• It can market low-quality goods at high prices
  • Can further dominate the market by eliminating small businesses
  • It can create inflation
  • They can create a black market

Activities of Cartels

The cartel is both a price determinant to the consumer. They can sell their product at any price they want. The companies that create the cartel also try to prevent new companies from entering the market or eliminate existing companies that will prevent them from forming a cartel. There are economic methods that cartel companies can apply to eliminate competitors.

Negative Effects of Cartels on the Market

Cartels prevent competition, which negatively affects consumers or other suppliers and the development of the market and its competitiveness with the outside world. There is no need for innovation for a product or service that is sold without competition. It is not necessary to produce cheaper, higher-quality products than their counterparts in the foreign market. This situation causes the economy of that country to weaken against the economies of other countries. Cartels and the methods they apply are as follows; Collusion, Price fixing, bid rigging, market allocation, supply quotas.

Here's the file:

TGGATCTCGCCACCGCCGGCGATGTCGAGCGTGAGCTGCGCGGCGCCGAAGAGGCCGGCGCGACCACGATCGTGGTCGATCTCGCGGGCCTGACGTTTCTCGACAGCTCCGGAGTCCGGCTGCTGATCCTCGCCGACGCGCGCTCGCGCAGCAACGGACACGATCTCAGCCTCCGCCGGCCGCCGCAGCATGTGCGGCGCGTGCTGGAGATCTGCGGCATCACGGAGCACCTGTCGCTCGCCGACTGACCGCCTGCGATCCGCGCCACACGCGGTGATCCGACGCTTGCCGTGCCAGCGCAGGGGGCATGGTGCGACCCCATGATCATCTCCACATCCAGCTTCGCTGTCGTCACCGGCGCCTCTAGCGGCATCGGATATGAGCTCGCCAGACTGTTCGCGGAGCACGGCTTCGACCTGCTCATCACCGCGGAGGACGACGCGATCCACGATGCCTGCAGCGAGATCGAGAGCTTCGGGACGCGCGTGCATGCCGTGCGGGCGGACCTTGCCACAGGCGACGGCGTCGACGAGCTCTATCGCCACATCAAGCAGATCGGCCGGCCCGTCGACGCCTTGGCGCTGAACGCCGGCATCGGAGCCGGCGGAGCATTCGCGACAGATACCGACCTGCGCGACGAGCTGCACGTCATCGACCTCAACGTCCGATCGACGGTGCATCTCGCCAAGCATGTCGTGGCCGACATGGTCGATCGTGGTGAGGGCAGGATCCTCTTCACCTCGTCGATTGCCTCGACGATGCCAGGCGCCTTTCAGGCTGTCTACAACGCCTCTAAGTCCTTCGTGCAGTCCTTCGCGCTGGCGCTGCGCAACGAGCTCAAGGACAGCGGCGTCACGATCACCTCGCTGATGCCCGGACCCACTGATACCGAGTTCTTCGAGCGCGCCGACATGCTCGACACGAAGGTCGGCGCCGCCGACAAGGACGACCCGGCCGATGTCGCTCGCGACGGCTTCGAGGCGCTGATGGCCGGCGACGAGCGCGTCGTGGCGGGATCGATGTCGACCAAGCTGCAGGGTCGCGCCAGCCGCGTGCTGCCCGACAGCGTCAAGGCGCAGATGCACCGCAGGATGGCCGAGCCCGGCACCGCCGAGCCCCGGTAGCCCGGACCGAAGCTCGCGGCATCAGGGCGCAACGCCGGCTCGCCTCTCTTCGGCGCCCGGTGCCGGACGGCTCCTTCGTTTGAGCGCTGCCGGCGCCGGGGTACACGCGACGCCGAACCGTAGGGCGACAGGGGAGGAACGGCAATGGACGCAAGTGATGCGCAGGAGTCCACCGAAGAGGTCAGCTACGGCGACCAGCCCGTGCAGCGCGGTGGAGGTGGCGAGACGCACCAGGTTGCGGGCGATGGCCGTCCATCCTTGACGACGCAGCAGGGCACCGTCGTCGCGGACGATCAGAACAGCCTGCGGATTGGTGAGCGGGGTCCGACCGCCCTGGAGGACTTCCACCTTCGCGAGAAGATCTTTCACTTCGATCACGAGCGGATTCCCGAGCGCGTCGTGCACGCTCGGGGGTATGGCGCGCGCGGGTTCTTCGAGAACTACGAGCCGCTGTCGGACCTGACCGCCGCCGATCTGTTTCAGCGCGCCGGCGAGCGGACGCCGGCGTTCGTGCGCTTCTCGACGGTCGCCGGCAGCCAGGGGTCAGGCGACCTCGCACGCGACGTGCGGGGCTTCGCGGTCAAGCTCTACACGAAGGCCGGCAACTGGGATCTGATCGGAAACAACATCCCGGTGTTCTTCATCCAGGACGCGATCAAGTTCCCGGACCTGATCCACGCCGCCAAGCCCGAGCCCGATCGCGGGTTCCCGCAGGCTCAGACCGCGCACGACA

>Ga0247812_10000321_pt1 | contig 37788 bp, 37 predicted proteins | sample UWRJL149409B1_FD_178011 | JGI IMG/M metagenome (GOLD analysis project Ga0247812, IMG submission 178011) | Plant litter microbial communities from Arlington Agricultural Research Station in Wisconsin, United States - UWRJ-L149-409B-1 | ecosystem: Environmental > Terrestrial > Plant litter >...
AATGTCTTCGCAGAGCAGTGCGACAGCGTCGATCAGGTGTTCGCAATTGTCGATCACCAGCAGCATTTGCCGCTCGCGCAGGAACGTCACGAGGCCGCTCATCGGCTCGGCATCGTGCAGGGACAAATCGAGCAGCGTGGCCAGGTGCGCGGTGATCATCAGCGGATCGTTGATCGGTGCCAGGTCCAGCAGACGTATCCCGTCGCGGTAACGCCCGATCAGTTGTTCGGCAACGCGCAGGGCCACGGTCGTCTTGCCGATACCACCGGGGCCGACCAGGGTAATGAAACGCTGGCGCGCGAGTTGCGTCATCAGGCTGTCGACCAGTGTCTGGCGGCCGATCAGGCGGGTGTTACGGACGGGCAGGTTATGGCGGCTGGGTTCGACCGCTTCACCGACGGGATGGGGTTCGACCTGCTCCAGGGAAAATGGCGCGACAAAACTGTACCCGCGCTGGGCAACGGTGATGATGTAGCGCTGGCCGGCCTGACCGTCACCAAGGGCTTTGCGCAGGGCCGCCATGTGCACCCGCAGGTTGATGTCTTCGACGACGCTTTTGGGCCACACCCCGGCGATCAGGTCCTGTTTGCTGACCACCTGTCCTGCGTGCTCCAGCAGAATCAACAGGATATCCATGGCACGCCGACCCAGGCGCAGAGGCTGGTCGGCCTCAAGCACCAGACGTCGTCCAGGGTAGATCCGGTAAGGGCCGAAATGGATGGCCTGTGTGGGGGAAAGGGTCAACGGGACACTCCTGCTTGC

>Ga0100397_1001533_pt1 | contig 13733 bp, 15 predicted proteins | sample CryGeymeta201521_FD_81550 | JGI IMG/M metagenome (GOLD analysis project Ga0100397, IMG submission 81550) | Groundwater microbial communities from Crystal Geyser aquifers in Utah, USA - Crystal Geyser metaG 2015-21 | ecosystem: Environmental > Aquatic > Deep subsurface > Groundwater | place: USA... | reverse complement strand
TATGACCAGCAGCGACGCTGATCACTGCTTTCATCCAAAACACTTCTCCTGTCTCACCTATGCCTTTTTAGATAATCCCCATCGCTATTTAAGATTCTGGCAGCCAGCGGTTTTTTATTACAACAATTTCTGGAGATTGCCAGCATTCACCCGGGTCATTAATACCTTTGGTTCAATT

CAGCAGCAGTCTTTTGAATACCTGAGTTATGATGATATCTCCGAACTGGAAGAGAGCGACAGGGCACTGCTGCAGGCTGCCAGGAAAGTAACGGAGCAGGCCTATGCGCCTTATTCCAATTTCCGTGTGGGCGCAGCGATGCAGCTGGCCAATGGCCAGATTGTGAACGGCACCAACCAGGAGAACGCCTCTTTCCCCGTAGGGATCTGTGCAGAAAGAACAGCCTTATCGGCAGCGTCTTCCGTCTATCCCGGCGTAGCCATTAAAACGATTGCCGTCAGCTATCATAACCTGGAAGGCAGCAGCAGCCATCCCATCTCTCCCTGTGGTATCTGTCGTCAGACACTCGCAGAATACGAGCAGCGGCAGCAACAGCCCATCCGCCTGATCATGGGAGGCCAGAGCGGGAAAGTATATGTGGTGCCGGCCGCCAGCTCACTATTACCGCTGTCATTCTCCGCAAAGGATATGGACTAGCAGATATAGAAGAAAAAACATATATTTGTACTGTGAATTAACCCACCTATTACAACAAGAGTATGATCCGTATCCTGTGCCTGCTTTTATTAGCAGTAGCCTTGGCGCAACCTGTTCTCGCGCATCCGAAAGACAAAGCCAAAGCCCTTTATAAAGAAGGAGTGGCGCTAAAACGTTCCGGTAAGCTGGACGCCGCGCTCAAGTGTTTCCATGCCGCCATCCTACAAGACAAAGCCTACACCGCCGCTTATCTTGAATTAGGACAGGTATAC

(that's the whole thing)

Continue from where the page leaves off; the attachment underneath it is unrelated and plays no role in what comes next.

Next to this cartels cause problems that negatively affect a country’s economic well-being, such as the fight against inflation and the balance of income distribution. That’s why cartels are described as “the cancer of the market economy.” If cartels have formed in an economy, we can talk about the pollution of politics in that country, and covert cooperation between the private sector and politics, because the formation and activities of cartels are prohibited by law in democratic countries. No economy can claim to have a free economy that does not have effective deterrent sanctions against cartels.